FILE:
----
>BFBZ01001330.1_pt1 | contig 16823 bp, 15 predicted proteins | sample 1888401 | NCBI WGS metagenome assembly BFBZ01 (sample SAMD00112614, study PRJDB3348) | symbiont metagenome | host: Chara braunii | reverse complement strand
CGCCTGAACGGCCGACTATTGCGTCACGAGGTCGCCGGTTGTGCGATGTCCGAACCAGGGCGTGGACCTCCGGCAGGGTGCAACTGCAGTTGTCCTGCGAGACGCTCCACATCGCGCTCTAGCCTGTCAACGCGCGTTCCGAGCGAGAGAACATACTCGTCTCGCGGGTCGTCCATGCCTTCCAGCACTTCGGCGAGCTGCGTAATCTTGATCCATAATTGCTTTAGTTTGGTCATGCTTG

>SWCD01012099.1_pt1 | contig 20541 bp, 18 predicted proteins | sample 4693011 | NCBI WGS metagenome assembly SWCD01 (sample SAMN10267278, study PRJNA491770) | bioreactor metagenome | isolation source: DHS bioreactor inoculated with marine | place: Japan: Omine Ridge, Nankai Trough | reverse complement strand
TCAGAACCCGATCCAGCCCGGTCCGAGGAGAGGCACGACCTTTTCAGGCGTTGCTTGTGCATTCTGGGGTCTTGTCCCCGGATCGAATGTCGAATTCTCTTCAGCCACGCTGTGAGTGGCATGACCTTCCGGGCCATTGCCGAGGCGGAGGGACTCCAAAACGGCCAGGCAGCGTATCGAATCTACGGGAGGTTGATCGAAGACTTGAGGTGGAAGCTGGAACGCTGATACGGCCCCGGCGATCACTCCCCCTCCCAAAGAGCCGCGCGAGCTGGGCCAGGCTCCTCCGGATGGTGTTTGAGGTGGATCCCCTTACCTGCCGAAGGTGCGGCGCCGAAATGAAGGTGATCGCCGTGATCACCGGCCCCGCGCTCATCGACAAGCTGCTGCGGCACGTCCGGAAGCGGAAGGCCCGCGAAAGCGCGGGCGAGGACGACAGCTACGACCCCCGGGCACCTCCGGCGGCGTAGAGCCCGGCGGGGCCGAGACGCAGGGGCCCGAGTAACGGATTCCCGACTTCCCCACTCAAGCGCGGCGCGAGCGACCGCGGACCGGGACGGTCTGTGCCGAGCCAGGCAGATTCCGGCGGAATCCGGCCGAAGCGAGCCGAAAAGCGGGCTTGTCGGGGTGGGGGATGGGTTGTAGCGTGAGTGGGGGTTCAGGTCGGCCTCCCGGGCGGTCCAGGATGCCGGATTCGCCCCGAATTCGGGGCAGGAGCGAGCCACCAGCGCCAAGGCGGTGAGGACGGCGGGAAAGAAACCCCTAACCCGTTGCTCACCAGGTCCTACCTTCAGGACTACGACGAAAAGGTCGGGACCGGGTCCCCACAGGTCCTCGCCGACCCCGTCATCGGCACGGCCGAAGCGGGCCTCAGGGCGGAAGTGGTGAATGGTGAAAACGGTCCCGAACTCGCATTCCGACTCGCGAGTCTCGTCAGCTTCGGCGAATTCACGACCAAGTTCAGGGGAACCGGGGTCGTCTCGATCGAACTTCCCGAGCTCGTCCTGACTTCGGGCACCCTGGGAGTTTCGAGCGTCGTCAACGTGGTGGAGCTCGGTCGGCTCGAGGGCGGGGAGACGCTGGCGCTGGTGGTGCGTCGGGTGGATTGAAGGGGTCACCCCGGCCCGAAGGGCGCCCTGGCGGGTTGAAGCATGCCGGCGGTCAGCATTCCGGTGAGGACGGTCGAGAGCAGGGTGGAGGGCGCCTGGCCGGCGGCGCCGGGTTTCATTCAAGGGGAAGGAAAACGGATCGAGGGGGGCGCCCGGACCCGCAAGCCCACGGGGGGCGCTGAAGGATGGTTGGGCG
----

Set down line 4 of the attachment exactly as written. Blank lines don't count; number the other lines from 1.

TCAGAACCCGATCCAGCCCGGTCCGAGGAGAGGCACGACCTTTTCAGGCGTTGCTTGTGCATTCTGGGGTCTTGTCCCCGGATCGAATGTCGAATTCTCTTCAGCCACGCTGTGAGTGGCATGACCTTCCGGGCCATTGCCGAGGCGGAGGGACTCCAAAACGGCCAGGCAGCGTATCGAATCTACGGGAGGTTGATCGAAGACTTGAGGTGGAAGCTGGAACGCTGATACGGCCCCGGCGATCACTCCCCCTCCCAAAGAGCCGCGCGAGCTGGGCCAGGCTCCTCCGGATGGTGTTTGAGGTGGATCCCCTTACCTGCCGAAGGTGCGGCGCCGAAATGAAGGTGATCGCCGTGATCACCGGCCCCGCGCTCATCGACAAGCTGCTGCGGCACGTCCGGAAGCGGAAGGCCCGCGAAAGCGCGGGCGAGGACGACAGCTACGACCCCCGGGCACCTCCGGCGGCGTAGAGCCCGGCGGGGCCGAGACGCAGGGGCCCGAGTAACGGATTCCCGACTTCCCCACTCAAGCGCGGCGCGAGCGACCGCGGACCGGGACGGTCTGTGCCGAGCCAGGCAGATTCCGGCGGAATCCGGCCGAAGCGAGCCGAAAAGCGGGCTTGTCGGGGTGGGGGATGGGTTGTAGCGTGAGTGGGGGTTCAGGTCGGCCTCCCGGGCGGTCCAGGATGCCGGATTCGCCCCGAATTCGGGGCAGGAGCGAGCCACCAGCGCCAAGGCGGTGAGGACGGCGGGAAAGAAACCCCTAACCCGTTGCTCACCAGGTCCTACCTTCAGGACTACGACGAAAAGGTCGGGACCGGGTCCCCACAGGTCCTCGCCGACCCCGTCATCGGCACGGCCGAAGCGGGCCTCAGGGCGGAAGTGGTGAATGGTGAAAACGGTCCCGAACTCGCATTCCGACTCGCGAGTCTCGTCAGCTTCGGCGAATTCACGACCAAGTTCAGGGGAACCGGGGTCGTCTCGATCGAACTTCCCGAGCTCGTCCTGACTTCGGGCACCCTGGGAGTTTCGAGCGTCGTCAACGTGGTGGAGCTCGGTCGGCTCGAGGGCGGGGAGACGCTGGCGCTGGTGGTGCGTCGGGTGGATTGAAGGGGTCACCCCGGCCCGAAGGGCGCCCTGGCGGGTTGAAGCATGCCGGCGGTCAGCATTCCGGTGAGGACGGTCGAGAGCAGGGTGGAGGGCGCCTGGCCGGCGGCGCCGGGTTTCATTCAAGGGGAAGGAAAACGGATCGAGGGGGGCGCCCGGACCCGCAAGCCCACGGGGGGCGCTGAAGGATGGTTGGGCG